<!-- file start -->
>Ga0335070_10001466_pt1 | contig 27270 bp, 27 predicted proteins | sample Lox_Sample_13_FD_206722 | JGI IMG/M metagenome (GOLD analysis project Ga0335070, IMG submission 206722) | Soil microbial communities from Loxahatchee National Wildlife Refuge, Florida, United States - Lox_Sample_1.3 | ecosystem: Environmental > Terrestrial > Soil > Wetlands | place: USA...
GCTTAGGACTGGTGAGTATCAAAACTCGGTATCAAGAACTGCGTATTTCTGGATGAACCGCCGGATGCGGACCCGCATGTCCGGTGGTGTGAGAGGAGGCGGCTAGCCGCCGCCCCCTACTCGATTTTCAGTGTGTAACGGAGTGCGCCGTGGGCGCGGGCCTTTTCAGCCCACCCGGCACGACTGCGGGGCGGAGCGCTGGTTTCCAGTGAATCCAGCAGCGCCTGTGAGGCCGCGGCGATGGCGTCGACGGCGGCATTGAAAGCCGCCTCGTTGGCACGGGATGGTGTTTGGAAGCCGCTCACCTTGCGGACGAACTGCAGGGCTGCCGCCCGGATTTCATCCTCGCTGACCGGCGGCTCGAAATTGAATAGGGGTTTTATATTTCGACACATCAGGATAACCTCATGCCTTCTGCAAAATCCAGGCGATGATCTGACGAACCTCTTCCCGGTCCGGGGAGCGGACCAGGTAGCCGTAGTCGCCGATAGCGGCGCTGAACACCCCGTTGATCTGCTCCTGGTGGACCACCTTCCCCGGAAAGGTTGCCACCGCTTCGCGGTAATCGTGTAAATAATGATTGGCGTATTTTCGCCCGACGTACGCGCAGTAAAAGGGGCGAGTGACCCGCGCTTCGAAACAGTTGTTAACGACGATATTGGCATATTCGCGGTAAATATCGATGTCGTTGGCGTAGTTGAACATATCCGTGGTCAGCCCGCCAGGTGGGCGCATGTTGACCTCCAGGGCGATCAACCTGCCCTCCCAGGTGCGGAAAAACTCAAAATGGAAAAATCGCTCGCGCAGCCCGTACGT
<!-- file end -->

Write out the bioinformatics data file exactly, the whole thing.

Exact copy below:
>Ga0335070_10001466_pt1 | contig 27270 bp, 27 predicted proteins | sample Lox_Sample_13_FD_206722 | JGI IMG/M metagenome (GOLD analysis project Ga0335070, IMG submission 206722) | Soil microbial communities from Loxahatchee National Wildlife Refuge, Florida, United States - Lox_Sample_1.3 | ecosystem: Environmental > Terrestrial > Soil > Wetlands | place: USA...
GCTTAGGACTGGTGAGTATCAAAACTCGGTATCAAGAACTGCGTATTTCTGGATGAACCGCCGGATGCGGACCCGCATGTCCGGTGGTGTGAGAGGAGGCGGCTAGCCGCCGCCCCCTACTCGATTTTCAGTGTGTAACGGAGTGCGCCGTGGGCGCGGGCCTTTTCAGCCCACCCGGCACGACTGCGGGGCGGAGCGCTGGTTTCCAGTGAATCCAGCAGCGCCTGTGAGGCCGCGGCGATGGCGTCGACGGCGGCATTGAAAGCCGCCTCGTTGGCACGGGATGGTGTTTGGAAGCCGCTCACCTTGCGGACGAACTGCAGGGCTGCCGCCCGGATTTCATCCTCGCTGACCGGCGGCTCGAAATTGAATAGGGGTTTTATATTTCGACACATCAGGATAACCTCATGCCTTCTGCAAAATCCAGGCGATGATCTGACGAACCTCTTCCCGGTCCGGGGAGCGGACCAGGTAGCCGTAGTCGCCGATAGCGGCGCTGAACACCCCGTTGATCTGCTCCTGGTGGACCACCTTCCCCGGAAAGGTTGCCACCGCTTCGCGGTAATCGTGTAAATAATGATTGGCGTATTTTCGCCCGACGTACGCGCAGTAAAAGGGGCGAGTGACCCGCGCTTCGAAACAGTTGTTAACGACGATATTGGCATATTCGCGGTAAATATCGATGTCGTTGGCGTAGTTGAACATATCCGTGGTCAGCCCGCCAGGTGGGCGCATGTTGACCTCCAGGGCGATCAACCTGCCCTCCCAGGTGCGGAAAAACTCAAAATGGAAAAATCGCTCGCGCAGCCCGTACGT